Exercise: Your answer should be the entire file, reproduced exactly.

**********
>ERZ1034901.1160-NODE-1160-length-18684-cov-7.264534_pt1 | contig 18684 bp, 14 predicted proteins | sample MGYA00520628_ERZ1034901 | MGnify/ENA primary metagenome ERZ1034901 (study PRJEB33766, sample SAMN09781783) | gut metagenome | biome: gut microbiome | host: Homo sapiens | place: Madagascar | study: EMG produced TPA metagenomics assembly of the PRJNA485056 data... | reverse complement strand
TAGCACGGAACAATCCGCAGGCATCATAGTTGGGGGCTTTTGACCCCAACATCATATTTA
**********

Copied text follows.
>ERZ1034901.1160-NODE-1160-length-18684-cov-7.264534_pt1 | contig 18684 bp, 14 predicted proteins | sample MGYA00520628_ERZ1034901 | MGnify/ENA primary metagenome ERZ1034901 (study PRJEB33766, sample SAMN09781783) | gut metagenome | biome: gut microbiome | host: Homo sapiens | place: Madagascar | study: EMG produced TPA metagenomics assembly of the PRJNA485056 data... | reverse complement strand
TAGCACGGAACAATCCGCAGGCATCATAGTTGGGGGCTTTTGACCCCAACATCATATTTA